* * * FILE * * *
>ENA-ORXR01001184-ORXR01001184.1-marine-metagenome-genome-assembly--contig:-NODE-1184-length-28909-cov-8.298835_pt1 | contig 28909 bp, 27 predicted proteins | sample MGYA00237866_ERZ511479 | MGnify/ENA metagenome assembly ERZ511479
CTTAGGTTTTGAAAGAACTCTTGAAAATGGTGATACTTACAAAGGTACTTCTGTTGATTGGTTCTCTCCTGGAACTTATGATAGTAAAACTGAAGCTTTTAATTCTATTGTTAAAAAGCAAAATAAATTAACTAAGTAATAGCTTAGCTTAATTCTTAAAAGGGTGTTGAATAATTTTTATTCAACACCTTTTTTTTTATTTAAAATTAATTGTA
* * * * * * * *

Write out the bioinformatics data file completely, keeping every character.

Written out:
>ENA-ORXR01001184-ORXR01001184.1-marine-metagenome-genome-assembly--contig:-NODE-1184-length-28909-cov-8.298835_pt1 | contig 28909 bp, 27 predicted proteins | sample MGYA00237866_ERZ511479 | MGnify/ENA metagenome assembly ERZ511479
CTTAGGTTTTGAAAGAACTCTTGAAAATGGTGATACTTACAAAGGTACTTCTGTTGATTGGTTCTCTCCTGGAACTTATGATAGTAAAACTGAAGCTTTTAATTCTATTGTTAAAAAGCAAAATAAATTAACTAAGTAATAGCTTAGCTTAATTCTTAAAAGGGTGTTGAATAATTTTTATTCAACACCTTTTTTTTTATTTAAAATTAATTGTA